Wednesday, September 17, 2008

Air Guitar

My husband always picks on me when I play air guitar. My form is off, he says, so badly that I look like I’m playing the air mandolin. A song by The Who or anything with decent rhythm guitar or back beat can’t come on the radio without my hands dropping compulsively into strumming the air strings. And I can’t strum without him giggling, snorting behind his hands.

I get the compulsion itself from my father. I’ve realized at the age of twenty-nine that I drum my fingers on the steering wheel just as he did, and it makes me feel closer to him when I catch myself at it, since he’s been gone more than six years now. This is a contrast to the first time I saw my mother’s hands when looking at my own. Something about the way I pulled a credit card from my wallet and passed it with a flick of my wrist to the cashier (before the days of “just swipe it through there, sweetie”) was undeniably an inheritance from my mom, and it startled me badly, aging me instantly and making me wonder what other habits I’d adopted from them.

Today, however, I wonder if I didn’t get my air guitar technique from my fellow U of Arizona students in my time as an undergrad here, or perhaps even from something in the water in Tucson. It may become an epidemic in the iPod era. My evidence?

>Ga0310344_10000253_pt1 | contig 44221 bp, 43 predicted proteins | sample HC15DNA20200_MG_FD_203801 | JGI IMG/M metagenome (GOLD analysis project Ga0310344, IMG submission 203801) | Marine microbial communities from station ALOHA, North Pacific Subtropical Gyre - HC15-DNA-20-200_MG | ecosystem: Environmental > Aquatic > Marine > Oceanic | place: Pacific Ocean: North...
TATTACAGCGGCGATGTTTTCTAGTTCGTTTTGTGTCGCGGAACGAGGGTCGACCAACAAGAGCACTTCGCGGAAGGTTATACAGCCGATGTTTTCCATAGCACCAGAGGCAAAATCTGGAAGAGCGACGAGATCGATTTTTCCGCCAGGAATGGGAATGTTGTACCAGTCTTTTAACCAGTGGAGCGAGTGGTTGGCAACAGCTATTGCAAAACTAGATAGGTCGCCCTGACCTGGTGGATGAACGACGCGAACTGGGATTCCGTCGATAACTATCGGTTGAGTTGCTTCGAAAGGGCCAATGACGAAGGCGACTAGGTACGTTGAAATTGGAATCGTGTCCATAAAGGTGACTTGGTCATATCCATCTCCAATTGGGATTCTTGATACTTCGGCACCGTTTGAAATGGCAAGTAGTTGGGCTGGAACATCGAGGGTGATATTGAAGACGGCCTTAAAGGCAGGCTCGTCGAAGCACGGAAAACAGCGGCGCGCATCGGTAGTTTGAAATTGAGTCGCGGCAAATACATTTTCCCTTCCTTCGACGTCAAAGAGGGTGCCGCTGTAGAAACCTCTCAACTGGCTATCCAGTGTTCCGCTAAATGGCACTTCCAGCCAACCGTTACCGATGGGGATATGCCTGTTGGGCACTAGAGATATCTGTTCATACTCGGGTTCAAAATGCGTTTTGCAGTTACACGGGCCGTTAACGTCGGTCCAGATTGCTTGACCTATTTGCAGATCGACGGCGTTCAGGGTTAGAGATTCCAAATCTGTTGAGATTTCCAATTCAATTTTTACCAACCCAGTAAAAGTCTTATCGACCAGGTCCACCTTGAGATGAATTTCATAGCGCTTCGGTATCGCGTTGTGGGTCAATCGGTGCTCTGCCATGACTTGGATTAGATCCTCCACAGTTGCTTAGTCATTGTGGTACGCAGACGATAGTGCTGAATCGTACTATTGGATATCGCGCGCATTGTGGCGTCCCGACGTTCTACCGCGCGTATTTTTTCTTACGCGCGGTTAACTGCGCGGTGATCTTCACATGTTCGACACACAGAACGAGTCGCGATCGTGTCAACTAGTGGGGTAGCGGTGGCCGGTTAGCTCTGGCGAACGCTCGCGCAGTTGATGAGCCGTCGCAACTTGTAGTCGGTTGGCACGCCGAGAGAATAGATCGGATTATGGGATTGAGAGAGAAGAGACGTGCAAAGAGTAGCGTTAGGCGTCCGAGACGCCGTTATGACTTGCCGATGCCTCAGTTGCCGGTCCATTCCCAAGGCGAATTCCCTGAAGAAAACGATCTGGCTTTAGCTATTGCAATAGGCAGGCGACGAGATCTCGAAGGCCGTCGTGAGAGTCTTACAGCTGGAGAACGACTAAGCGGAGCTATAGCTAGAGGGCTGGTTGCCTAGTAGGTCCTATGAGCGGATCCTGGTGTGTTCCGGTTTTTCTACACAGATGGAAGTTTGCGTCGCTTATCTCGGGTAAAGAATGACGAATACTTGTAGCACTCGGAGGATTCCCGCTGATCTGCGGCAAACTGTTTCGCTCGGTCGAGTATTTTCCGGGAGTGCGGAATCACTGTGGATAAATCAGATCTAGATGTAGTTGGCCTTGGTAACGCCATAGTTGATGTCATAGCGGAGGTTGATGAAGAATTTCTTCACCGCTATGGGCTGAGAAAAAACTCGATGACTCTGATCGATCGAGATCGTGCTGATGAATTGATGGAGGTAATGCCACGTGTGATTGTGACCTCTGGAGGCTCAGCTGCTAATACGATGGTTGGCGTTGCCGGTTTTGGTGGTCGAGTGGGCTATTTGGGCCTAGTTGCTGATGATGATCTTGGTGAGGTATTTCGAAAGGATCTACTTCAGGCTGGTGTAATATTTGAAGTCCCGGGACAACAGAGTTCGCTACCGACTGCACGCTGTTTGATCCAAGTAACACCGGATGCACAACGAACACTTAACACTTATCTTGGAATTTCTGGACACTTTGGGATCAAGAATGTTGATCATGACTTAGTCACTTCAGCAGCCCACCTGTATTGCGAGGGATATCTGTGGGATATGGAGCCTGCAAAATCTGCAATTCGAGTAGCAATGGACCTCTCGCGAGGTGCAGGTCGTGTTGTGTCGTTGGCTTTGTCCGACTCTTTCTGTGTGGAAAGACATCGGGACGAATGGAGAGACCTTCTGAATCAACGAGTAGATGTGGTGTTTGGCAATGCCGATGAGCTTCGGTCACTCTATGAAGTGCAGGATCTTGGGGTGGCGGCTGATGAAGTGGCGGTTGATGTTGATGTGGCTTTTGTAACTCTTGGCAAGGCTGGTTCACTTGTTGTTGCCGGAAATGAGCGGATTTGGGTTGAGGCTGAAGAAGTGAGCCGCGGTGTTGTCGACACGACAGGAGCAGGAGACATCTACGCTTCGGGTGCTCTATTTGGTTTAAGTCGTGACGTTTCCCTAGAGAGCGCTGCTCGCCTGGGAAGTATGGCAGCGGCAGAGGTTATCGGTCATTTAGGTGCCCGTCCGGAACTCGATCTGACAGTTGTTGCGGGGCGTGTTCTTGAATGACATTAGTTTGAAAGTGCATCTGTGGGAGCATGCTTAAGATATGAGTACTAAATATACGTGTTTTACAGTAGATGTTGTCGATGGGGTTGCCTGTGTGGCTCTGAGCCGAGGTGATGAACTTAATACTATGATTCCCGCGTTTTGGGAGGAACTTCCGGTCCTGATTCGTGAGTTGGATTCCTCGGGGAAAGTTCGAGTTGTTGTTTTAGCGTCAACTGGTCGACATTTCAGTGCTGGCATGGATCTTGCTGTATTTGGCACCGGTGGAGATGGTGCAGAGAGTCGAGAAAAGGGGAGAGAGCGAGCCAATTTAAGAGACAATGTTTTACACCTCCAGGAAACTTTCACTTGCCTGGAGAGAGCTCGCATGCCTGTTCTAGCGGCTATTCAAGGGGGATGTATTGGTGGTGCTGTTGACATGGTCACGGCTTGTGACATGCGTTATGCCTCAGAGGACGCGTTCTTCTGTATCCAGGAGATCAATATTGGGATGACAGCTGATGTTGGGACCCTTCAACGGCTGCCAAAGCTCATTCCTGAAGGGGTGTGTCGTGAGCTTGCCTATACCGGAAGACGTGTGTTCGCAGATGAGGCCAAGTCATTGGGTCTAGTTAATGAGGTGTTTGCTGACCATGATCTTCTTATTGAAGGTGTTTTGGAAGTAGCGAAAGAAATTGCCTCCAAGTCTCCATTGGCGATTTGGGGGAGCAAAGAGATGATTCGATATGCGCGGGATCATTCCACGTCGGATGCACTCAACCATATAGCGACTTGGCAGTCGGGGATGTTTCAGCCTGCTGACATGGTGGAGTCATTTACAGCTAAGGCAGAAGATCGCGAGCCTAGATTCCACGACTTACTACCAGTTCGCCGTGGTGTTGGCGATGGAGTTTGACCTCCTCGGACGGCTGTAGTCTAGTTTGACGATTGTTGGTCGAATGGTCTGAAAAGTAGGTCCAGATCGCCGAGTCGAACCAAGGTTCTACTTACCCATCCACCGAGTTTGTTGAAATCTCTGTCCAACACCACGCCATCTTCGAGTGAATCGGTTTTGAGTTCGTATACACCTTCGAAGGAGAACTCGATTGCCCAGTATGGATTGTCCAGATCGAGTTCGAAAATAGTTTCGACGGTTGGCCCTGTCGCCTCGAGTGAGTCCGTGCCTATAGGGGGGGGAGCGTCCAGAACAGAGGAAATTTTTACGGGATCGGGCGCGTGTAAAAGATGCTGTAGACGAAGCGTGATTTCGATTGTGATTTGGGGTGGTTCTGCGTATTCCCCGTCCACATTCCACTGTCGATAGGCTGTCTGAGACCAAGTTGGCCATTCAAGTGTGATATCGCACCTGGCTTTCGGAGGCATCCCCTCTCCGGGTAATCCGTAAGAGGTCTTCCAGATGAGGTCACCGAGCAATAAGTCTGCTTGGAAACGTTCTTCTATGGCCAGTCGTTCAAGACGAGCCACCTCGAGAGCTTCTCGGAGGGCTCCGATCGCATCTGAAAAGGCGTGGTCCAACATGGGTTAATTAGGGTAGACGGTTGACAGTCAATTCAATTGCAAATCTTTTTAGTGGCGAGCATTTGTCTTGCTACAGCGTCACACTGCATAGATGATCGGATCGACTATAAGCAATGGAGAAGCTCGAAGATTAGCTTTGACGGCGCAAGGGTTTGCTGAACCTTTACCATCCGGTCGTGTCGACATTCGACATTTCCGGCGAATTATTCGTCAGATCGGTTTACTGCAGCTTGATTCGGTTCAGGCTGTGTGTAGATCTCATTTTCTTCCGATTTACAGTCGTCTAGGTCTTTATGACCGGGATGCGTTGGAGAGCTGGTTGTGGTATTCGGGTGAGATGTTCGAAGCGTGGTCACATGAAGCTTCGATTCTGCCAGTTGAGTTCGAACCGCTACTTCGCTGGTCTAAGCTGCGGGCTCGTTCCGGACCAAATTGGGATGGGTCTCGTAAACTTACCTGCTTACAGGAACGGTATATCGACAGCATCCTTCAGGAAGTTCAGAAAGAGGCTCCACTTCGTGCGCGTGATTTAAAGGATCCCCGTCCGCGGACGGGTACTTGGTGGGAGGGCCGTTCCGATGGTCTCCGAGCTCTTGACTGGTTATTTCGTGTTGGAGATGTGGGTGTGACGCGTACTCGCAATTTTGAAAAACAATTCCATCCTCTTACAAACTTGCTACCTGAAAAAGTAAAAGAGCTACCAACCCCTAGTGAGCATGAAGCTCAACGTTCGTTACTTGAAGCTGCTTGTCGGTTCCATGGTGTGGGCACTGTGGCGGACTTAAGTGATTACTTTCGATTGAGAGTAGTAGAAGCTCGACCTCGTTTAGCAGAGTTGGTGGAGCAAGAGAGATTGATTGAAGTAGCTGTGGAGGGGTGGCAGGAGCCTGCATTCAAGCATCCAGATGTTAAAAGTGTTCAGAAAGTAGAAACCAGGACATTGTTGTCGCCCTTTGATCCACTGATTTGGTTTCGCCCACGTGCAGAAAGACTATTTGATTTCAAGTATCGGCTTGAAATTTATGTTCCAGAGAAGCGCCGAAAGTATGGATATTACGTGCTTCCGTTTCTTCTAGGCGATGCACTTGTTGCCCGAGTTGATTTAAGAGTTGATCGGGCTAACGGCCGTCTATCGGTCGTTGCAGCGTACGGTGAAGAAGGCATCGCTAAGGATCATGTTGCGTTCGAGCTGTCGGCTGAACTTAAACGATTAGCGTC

1. Between classes, I was walking behind a young man who I thought, at first, had a twitch or a disease. His left hand was held in a light fist at his hip, his fingers pressing alternately into his palm. Then his path turned and I could see his right hand, strumming away at his other hip where his iPod hung in a holster from his pocket. Ah, a bass player, I realized, watching his rhythm, though it would be physically impossible to hold any guitar the way his hands were held.

2. In the computer lab this morning was an older man, staring intently at the screen, typing intently at the keyboard in bursts, and intently strumming the air in front of his bellybutton between thoughts in time to the music that kept him bouncing in his seat for almost an hour.

3. I crossed paths with a young man today who was undeniably scratching an air record floating in front of him. I can’t say he did it unabashedly, but he did it again after we made eye contact, one, then two scritcha-scritchas and his hand went into his pocket.

So, it’s not just me, honey, if that makes it any better.

1 comment:

Knitting Linguist said...

LOL! Too funny. There are times when I have to resist the urge myself -- strumming unbecoming to a professor, or some such nonsense... ;)